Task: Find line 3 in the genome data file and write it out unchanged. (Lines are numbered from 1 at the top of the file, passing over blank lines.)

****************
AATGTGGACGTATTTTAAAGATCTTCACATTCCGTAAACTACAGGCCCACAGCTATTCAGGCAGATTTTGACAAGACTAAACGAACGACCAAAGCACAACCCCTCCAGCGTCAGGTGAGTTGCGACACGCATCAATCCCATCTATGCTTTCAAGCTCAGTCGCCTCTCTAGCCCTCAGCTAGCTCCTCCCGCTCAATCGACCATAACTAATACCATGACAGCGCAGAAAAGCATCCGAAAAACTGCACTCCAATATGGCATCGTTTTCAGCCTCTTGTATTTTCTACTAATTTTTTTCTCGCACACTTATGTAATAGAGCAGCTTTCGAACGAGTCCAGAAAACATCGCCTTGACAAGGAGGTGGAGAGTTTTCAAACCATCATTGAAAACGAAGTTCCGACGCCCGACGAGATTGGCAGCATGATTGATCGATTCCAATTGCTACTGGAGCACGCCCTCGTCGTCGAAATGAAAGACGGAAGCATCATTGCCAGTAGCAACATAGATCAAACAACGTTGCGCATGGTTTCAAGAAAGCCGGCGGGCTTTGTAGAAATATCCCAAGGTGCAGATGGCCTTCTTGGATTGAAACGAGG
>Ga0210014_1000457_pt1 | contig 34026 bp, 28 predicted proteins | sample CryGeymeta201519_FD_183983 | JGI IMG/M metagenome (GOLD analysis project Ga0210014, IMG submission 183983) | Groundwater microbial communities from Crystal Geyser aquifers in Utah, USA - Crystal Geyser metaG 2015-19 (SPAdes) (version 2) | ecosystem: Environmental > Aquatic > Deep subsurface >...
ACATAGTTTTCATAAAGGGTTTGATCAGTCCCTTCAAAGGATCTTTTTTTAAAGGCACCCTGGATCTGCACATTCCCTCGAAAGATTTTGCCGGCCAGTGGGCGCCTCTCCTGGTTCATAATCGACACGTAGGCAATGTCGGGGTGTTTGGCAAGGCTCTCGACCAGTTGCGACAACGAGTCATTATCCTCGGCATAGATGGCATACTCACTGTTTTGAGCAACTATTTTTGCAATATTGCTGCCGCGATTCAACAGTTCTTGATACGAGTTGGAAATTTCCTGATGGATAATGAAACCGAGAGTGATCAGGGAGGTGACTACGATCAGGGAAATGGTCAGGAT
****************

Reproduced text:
ACATAGTTTTCATAAAGGGTTTGATCAGTCCCTTCAAAGGATCTTTTTTTAAAGGCACCCTGGATCTGCACATTCCCTCGAAAGATTTTGCCGGCCAGTGGGCGCCTCTCCTGGTTCATAATCGACACGTAGGCAATGTCGGGGTGTTTGGCAAGGCTCTCGACCAGTTGCGACAACGAGTCATTATCCTCGGCATAGATGGCATACTCACTGTTTTGAGCAACTATTTTTGCAATATTGCTGCCGCGATTCAACAGTTCTTGATACGAGTTGGAAATTTCCTGATGGATAATGAAACCGAGAGTGATCAGGGAGGTGACTACGATCAGGGAAATGGTCAGGAT